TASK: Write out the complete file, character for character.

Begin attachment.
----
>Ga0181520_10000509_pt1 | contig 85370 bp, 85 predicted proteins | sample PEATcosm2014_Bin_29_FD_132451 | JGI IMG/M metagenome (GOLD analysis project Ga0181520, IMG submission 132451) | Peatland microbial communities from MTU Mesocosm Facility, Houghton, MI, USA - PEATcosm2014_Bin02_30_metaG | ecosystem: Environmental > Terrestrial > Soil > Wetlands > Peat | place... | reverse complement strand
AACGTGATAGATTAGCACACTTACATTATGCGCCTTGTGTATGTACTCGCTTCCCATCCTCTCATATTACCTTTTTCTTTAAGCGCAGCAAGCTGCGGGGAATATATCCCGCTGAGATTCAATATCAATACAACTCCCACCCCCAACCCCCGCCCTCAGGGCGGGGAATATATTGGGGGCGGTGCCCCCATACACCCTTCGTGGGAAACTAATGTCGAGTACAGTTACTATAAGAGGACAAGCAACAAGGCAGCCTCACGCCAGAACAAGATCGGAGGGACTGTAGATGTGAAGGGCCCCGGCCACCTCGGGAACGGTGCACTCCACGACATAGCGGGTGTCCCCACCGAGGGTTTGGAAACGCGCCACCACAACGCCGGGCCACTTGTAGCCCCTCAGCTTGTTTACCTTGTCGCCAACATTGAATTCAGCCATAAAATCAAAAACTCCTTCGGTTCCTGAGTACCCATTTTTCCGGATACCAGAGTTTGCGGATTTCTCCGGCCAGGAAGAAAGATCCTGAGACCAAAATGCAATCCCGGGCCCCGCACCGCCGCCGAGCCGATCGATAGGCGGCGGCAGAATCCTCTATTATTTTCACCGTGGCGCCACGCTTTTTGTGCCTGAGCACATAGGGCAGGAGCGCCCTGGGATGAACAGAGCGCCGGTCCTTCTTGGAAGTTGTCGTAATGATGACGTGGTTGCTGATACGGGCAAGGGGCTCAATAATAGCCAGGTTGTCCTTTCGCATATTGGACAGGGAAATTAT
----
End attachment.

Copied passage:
>Ga0181520_10000509_pt1 | contig 85370 bp, 85 predicted proteins | sample PEATcosm2014_Bin_29_FD_132451 | JGI IMG/M metagenome (GOLD analysis project Ga0181520, IMG submission 132451) | Peatland microbial communities from MTU Mesocosm Facility, Houghton, MI, USA - PEATcosm2014_Bin02_30_metaG | ecosystem: Environmental > Terrestrial > Soil > Wetlands > Peat | place... | reverse complement strand
AACGTGATAGATTAGCACACTTACATTATGCGCCTTGTGTATGTACTCGCTTCCCATCCTCTCATATTACCTTTTTCTTTAAGCGCAGCAAGCTGCGGGGAATATATCCCGCTGAGATTCAATATCAATACAACTCCCACCCCCAACCCCCGCCCTCAGGGCGGGGAATATATTGGGGGCGGTGCCCCCATACACCCTTCGTGGGAAACTAATGTCGAGTACAGTTACTATAAGAGGACAAGCAACAAGGCAGCCTCACGCCAGAACAAGATCGGAGGGACTGTAGATGTGAAGGGCCCCGGCCACCTCGGGAACGGTGCACTCCACGACATAGCGGGTGTCCCCACCGAGGGTTTGGAAACGCGCCACCACAACGCCGGGCCACTTGTAGCCCCTCAGCTTGTTTACCTTGTCGCCAACATTGAATTCAGCCATAAAATCAAAAACTCCTTCGGTTCCTGAGTACCCATTTTTCCGGATACCAGAGTTTGCGGATTTCTCCGGCCAGGAAGAAAGATCCTGAGACCAAAATGCAATCCCGGGCCCCGCACCGCCGCCGAGCCGATCGATAGGCGGCGGCAGAATCCTCTATTATTTTCACCGTGGCGCCACGCTTTTTGTGCCTGAGCACATAGGGCAGGAGCGCCCTGGGATGAACAGAGCGCCGGTCCTTCTTGGAAGTTGTCGTAATGATGACGTGGTTGCTGATACGGGCAAGGGGCTCAATAATAGCCAGGTTGTCCTTTCGCATATTGGACAGGGAAATTAT